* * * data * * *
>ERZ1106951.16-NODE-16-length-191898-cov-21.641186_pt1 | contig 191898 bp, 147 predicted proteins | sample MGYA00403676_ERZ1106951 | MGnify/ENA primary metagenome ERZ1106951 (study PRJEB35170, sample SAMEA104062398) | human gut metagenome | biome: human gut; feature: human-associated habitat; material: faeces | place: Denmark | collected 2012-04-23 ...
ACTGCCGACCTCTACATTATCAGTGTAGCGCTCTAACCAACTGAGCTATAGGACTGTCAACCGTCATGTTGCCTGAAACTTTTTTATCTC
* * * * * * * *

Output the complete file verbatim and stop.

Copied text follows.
>ERZ1106951.16-NODE-16-length-191898-cov-21.641186_pt1 | contig 191898 bp, 147 predicted proteins | sample MGYA00403676_ERZ1106951 | MGnify/ENA primary metagenome ERZ1106951 (study PRJEB35170, sample SAMEA104062398) | human gut metagenome | biome: human gut; feature: human-associated habitat; material: faeces | place: Denmark | collected 2012-04-23 ...
ACTGCCGACCTCTACATTATCAGTGTAGCGCTCTAACCAACTGAGCTATAGGACTGTCAACCGTCATGTTGCCTGAAACTTTTTTATCTC